President Donald Trump said Tuesday that North Korean dictator Kim Jong Un – the man he once mocked as “Little Rocket Man” – “has really been very open and I think very honorable based on what we are seeing” as the two gear up for an anticipated face-to-face meeting in the coming weeks.
He didn’t expand further when asked to explain his comment that Kim is an “honorable” person, sidestepping the question.
Trump said he is looking forward to meeting Kim “very soon” and indicated the North Koreans are pressing for talks to begin immediately.
“We are going to be having a meeting with Kim Jong Un and that will be very soon. We have been told directly that they would like to have the meeting as soon as possible,” Trump said.
“We’re having very good discussions,” he added.
The White House has continued its push to temper expectations around a potential summit – saying the US will not negotiate any concessions until Pyongyang takes concrete steps toward dismantling its nuclear and missile programs.
White House press secretary Sarah Sanders emphasized on Monday that the US is “not naive in this process” and is “not going to make mistakes from previous administrations.”
“We’re not going to take the North Koreans at their word. The maximum pressure campaign is going to continue until” there are concrete steps toward denuclearization,” she said. “We’re not naive in this process. We’ve seen some steps in the right direction but we have a long way to go.”
While Trump has clearly softened his rhetoric ahead of a potential meeting with Kim, characterizing the North Korean’s intentions as “very honorable” was an interesting choice of words considering the regime’s troubling human rights history and reputation for ruthlessness.
“North Korean citizens are regularly subjected to arrest for trifling crimes and sentenced to labor camps,” according to a recent CNN op-ed by John Sifton, the Asia advocacy director at Human Rights Watch, who noted a 2014 UN report that found many die in prison from beatings, malnourishment or untreated sickness, among other causes.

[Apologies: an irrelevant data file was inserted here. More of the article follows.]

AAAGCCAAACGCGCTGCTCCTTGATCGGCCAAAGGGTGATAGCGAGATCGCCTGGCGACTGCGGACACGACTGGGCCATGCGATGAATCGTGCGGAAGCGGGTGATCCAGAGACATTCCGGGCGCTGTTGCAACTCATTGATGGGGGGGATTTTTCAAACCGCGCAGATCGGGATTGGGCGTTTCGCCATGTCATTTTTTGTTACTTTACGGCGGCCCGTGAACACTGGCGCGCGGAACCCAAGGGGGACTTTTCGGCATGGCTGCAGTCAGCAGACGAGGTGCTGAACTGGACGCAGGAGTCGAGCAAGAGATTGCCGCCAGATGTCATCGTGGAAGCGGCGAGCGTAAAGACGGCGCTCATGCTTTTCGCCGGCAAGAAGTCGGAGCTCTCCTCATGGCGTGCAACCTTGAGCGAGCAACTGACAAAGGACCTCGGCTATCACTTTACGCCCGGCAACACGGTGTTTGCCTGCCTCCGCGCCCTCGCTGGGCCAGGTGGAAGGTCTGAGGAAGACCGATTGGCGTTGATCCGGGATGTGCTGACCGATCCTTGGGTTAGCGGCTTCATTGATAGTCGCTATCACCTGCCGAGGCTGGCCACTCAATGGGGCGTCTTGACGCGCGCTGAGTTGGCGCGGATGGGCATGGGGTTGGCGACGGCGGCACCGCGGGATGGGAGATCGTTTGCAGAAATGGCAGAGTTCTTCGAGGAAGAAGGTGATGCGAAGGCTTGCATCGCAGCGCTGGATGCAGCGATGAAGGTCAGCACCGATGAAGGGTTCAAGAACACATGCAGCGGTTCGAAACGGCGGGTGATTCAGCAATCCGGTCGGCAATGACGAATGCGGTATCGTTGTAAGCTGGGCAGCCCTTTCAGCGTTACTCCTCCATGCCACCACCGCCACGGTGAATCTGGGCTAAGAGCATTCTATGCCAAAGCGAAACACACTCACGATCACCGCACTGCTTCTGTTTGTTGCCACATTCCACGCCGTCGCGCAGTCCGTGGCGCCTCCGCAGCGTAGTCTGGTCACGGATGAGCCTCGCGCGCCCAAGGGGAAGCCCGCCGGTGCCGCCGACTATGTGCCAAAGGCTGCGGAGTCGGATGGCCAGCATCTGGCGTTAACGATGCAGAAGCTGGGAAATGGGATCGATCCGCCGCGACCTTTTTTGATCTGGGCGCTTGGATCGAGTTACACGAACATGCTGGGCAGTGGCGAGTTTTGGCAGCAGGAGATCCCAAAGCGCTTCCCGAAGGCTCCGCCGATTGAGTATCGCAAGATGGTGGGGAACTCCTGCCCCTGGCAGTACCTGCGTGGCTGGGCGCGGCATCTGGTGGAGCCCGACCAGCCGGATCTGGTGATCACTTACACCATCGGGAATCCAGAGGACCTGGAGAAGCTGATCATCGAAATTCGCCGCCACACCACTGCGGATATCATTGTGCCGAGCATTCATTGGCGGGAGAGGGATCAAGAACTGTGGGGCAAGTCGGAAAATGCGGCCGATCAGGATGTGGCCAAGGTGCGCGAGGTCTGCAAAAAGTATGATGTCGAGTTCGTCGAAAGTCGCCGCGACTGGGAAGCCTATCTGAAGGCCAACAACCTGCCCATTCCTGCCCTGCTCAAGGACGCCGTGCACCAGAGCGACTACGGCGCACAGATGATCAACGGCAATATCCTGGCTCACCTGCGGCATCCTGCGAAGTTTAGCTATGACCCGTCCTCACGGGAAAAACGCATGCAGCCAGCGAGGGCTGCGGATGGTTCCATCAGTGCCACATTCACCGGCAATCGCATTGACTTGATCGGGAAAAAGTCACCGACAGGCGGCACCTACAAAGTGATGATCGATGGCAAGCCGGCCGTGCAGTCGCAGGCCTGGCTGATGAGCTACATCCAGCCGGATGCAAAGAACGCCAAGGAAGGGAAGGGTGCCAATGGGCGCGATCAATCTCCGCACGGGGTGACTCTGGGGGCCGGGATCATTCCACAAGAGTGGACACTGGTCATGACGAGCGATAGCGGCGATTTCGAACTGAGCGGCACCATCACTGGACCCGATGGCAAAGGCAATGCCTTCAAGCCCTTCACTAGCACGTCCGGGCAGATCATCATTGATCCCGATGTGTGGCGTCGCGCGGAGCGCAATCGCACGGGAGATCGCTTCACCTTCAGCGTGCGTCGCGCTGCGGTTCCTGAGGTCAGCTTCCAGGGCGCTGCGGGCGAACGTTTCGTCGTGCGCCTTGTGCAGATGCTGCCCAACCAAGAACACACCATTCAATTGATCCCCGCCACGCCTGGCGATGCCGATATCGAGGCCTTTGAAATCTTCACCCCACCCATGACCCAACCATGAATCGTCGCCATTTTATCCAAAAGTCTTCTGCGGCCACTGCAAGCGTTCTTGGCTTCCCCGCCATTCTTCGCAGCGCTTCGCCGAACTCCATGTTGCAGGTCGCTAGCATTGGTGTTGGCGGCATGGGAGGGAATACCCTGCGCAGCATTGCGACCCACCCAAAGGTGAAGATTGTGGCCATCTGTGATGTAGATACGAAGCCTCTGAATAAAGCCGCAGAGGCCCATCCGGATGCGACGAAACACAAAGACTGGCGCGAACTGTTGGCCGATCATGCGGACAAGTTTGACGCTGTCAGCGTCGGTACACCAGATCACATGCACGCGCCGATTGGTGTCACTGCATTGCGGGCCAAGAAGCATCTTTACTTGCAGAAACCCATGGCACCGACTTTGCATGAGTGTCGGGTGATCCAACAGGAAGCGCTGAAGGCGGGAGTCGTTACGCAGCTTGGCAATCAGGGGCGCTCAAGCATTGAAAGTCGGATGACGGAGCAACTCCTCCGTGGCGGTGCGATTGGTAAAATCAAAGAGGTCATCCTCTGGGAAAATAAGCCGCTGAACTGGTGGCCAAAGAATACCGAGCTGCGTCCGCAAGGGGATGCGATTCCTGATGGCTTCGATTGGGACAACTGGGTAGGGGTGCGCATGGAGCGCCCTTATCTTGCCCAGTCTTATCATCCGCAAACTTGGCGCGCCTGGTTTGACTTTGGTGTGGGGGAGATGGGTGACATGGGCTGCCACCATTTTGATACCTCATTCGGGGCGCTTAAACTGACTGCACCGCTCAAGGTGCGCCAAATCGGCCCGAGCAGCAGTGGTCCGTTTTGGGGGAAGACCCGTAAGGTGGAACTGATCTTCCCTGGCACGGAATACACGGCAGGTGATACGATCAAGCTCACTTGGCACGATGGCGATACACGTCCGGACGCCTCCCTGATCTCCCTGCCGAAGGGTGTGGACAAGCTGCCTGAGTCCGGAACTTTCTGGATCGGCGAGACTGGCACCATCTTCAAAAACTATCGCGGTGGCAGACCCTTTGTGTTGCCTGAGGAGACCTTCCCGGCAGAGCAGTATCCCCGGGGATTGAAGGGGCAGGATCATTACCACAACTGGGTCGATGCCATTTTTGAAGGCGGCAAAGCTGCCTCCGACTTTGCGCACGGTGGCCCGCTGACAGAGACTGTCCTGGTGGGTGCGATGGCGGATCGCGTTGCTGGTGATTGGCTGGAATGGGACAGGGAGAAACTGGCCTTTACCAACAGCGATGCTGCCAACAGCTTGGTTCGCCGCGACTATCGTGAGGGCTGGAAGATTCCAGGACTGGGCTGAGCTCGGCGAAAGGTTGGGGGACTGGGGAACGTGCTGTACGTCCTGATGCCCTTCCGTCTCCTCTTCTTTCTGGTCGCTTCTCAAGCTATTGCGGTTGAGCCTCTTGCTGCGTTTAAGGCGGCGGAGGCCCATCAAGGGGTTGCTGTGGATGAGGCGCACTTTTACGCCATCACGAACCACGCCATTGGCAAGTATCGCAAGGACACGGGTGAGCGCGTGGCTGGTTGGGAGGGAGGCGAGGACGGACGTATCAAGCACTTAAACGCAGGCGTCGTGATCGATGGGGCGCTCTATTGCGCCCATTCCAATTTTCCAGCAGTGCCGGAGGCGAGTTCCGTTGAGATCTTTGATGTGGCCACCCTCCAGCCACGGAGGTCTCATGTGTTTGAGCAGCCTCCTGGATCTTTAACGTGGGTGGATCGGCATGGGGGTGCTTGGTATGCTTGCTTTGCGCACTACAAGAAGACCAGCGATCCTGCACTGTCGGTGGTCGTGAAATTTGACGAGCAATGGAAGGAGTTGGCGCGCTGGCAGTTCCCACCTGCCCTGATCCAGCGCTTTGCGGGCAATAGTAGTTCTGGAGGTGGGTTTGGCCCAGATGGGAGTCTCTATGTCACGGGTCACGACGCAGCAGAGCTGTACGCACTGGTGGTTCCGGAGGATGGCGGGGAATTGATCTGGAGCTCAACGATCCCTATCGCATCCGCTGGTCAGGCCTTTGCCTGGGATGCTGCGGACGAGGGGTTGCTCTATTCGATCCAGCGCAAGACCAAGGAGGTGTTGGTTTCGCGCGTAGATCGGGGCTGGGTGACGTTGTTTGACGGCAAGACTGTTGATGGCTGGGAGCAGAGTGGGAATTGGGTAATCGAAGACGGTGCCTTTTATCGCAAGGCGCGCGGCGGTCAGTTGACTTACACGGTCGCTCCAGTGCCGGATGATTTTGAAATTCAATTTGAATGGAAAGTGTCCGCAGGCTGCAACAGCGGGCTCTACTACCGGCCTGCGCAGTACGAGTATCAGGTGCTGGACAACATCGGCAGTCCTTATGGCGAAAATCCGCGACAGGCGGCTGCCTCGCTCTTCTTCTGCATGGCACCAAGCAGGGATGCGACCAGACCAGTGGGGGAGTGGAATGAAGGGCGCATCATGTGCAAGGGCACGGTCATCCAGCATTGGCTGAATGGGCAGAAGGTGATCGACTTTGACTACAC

Stories of Kim’s brutal executions have also filtered out since he took power in 2011 and indicate that he has purged hundreds of senior officials in his own party.
In 2016, North Korea’s top education official, Kim Yong Jin, was executed by firing squad after he exercised a “bad attitude” at the country’s Supreme People’s Assembly.
In May 2015, Kim had his defense minister, Hyon Yong Chol, killed with an anti-aircraft gun at a military school in Pyongyang, in front of an audience.
South Korean intelligence officials say Kim also directly ordered the killing of his half brother Kim Jong Nam – a claim North Korea vehemently denies.
Trump condemned North Korea’s “brutal regime” last year after the death of Otto Warmbier – a 22-year-old American student who was detained for 17 months in North Korea, where his family believes he was tortured into a vegetative state.
Three American citizens – Kim Hak-song, Kim Sang-duk and Kim Dong Chul – are still being held by the North Korean government.
A US official said last week that Trump’s secretary of state nominee, Mike Pompeo, had raised the issue of the detained Americans when he secretly met with Kim in Pyongyang earlier this month to lay the groundwork for direct talks between Trump and Kim about North Korea’s nuclear weapons program.
Trump himself has said the administration is “fighting very diligently” to get the US citizens back and that there is a “very good dialogue,” but whether those talks are directly linked to negotiations over North Korea’s nuclear program remains unclear.
Pressed on his definition of “denuclearization” in North Korea, Trump said Tuesday that he wanted to see Pyongyang get rid of all its “nukes.”
“They get rid of their nukes. It means they get rid of their nukes,” he said, adding it would be easy to strike a “simple deal” with North Korea but that he was aiming higher.
“It would be very easy for me to make a simple deal and claim victory. I don’t want to do that. I want them to get rid of their nukes,” he added.
Trump repeated his vow to walk out of the meeting with Kim should it fall short of his expectations and said he has made no concessions to North Korea ahead of the possible talks.
“Maybe it will be wonderful. And maybe it won’t,” he said. “And if it’s not going to be fair and reasonable and good, unlike past administrations, I will leave the table.”